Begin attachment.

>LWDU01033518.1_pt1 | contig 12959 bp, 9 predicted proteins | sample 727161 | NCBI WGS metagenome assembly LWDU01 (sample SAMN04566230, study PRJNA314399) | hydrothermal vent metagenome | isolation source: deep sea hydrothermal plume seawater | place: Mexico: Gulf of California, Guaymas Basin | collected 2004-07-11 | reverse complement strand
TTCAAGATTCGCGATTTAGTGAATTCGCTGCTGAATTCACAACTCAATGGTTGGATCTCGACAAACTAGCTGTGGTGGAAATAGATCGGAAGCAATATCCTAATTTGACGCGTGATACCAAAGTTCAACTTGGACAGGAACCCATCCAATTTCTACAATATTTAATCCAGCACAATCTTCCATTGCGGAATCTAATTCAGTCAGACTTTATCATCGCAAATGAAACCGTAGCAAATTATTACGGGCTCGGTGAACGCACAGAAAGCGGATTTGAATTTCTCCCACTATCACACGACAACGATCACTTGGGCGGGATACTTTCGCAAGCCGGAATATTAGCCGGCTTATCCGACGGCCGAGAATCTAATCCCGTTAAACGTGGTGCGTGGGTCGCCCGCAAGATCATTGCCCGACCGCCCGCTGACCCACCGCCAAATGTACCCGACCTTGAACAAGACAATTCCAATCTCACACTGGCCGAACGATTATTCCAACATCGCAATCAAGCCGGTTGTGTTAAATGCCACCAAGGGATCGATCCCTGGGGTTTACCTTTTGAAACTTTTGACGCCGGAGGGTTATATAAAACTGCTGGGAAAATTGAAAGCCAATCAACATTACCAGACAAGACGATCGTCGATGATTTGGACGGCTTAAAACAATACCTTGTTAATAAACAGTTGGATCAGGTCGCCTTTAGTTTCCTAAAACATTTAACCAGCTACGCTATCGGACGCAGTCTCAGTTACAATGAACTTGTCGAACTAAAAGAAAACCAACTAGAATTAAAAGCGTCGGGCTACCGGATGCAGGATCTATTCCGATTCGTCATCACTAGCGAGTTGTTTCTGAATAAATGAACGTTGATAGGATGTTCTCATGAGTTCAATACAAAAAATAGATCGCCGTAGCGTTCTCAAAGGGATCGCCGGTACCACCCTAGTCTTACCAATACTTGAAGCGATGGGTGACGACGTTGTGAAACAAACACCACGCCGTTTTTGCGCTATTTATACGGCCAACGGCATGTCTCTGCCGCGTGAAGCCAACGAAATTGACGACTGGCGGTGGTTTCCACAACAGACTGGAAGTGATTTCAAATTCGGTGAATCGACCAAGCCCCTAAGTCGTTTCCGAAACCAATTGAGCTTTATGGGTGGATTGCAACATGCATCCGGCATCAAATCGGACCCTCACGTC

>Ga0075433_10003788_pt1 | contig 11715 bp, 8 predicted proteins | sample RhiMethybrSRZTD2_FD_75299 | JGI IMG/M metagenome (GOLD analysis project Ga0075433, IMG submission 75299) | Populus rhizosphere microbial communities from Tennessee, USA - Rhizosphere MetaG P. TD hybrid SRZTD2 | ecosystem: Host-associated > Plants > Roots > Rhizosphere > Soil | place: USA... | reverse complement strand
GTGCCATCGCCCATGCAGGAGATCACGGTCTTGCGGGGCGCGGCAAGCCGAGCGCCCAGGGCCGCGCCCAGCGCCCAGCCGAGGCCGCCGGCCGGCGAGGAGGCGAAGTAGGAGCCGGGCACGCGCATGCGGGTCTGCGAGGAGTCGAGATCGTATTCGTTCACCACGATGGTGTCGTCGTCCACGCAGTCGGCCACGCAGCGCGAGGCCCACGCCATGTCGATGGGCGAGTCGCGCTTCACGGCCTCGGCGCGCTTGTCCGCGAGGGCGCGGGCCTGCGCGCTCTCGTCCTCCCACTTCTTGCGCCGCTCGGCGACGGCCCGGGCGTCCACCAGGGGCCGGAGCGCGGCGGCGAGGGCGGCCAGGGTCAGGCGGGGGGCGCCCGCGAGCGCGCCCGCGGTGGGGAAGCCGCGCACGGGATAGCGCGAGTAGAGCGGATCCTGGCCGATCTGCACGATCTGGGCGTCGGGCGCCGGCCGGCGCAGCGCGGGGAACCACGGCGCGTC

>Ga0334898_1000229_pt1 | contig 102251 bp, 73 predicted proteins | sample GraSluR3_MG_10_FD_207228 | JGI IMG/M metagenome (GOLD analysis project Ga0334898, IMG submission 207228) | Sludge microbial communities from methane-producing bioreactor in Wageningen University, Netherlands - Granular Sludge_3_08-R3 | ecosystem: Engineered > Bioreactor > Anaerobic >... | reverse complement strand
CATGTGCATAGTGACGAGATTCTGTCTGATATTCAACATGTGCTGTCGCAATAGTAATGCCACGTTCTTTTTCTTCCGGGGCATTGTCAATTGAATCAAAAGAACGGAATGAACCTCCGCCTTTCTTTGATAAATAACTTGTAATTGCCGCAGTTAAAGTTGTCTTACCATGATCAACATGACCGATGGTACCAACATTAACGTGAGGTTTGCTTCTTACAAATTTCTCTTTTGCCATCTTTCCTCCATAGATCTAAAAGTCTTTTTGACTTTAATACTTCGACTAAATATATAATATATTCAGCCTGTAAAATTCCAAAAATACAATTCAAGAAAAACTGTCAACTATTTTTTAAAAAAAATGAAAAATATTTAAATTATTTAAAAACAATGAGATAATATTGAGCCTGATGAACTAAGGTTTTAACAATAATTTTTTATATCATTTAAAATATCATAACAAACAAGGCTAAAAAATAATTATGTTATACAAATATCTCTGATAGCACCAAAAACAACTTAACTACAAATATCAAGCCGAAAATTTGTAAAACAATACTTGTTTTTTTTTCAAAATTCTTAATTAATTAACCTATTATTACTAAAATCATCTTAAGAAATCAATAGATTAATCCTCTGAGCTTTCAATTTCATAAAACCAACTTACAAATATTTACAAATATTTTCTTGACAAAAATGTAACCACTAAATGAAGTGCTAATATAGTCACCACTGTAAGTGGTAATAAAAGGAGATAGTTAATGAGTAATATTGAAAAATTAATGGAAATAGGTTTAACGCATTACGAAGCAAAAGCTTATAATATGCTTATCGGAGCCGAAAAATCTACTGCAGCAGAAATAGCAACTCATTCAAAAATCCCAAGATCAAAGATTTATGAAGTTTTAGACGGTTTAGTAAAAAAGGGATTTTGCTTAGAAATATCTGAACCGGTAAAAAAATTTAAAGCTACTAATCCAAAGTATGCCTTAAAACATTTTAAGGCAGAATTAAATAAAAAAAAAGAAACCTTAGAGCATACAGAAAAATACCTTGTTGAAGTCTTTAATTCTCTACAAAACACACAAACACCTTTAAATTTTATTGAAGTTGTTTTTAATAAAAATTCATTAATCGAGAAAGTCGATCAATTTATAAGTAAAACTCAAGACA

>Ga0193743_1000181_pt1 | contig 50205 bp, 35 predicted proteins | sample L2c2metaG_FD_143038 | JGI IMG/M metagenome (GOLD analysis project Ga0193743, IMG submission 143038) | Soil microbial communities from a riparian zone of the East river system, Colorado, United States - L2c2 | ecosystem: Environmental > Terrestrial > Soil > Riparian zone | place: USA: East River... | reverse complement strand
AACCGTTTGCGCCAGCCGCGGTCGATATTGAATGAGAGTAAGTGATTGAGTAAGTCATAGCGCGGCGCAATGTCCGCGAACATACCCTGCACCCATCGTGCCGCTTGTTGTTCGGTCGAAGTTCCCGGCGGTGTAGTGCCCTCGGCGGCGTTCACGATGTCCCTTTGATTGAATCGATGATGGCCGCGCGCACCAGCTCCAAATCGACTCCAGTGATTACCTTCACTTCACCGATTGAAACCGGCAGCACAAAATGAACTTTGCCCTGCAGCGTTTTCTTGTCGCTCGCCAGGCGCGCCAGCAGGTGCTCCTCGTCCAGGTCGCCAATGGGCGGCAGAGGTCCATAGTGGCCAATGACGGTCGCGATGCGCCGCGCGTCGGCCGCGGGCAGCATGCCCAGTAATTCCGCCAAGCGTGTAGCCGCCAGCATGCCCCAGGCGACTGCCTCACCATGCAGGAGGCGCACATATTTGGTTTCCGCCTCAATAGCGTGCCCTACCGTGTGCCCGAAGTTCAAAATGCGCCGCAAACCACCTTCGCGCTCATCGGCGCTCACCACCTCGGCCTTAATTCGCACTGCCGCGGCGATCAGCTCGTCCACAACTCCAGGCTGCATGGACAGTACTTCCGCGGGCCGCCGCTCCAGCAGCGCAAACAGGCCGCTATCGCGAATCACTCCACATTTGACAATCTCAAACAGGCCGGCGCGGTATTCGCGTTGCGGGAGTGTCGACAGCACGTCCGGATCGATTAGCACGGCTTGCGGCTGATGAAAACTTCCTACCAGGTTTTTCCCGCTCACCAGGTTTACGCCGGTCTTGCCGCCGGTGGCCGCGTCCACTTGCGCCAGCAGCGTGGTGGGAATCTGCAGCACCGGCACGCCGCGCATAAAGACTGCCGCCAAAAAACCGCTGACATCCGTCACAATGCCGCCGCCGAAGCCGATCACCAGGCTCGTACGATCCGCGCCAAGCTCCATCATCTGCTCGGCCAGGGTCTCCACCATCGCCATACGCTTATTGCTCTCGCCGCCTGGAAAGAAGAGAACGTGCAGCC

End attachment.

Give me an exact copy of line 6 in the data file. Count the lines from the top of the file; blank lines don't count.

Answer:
CATGTGCATAGTGACGAGATTCTGTCTGATATTCAACATGTGCTGTCGCAATAGTAATGCCACGTTCTTTTTCTTCCGGGGCATTGTCAATTGAATCAAAAGAACGGAATGAACCTCCGCCTTTCTTTGATAAATAACTTGTAATTGCCGCAGTTAAAGTTGTCTTACCATGATCAACATGACCGATGGTACCAACATTAACGTGAGGTTTGCTTCTTACAAATTTCTCTTTTGCCATCTTTCCTCCATAGATCTAAAAGTCTTTTTGACTTTAATACTTCGACTAAATATATAATATATTCAGCCTGTAAAATTCCAAAAATACAATTCAAGAAAAACTGTCAACTATTTTTTAAAAAAAATGAAAAATATTTAAATTATTTAAAAACAATGAGATAATATTGAGCCTGATGAACTAAGGTTTTAACAATAATTTTTTATATCATTTAAAATATCATAACAAACAAGGCTAAAAAATAATTATGTTATACAAATATCTCTGATAGCACCAAAAACAACTTAACTACAAATATCAAGCCGAAAATTTGTAAAACAATACTTGTTTTTTTTTCAAAATTCTTAATTAATTAACCTATTATTACTAAAATCATCTTAAGAAATCAATAGATTAATCCTCTGAGCTTTCAATTTCATAAAACCAACTTACAAATATTTACAAATATTTTCTTGACAAAAATGTAACCACTAAATGAAGTGCTAATATAGTCACCACTGTAAGTGGTAATAAAAGGAGATAGTTAATGAGTAATATTGAAAAATTAATGGAAATAGGTTTAACGCATTACGAAGCAAAAGCTTATAATATGCTTATCGGAGCCGAAAAATCTACTGCAGCAGAAATAGCAACTCATTCAAAAATCCCAAGATCAAAGATTTATGAAGTTTTAGACGGTTTAGTAAAAAAGGGATTTTGCTTAGAAATATCTGAACCGGTAAAAAAATTTAAAGCTACTAATCCAAAGTATGCCTTAAAACATTTTAAGGCAGAATTAAATAAAAAAAAAGAAACCTTAGAGCATACAGAAAAATACCTTGTTGAAGTCTTTAATTCTCTACAAAACACACAAACACCTTTAAATTTTATTGAAGTTGTTTTTAATAAAAATTCATTAATCGAGAAAGTCGATCAATTTATAAGTAAAACTCAAGACA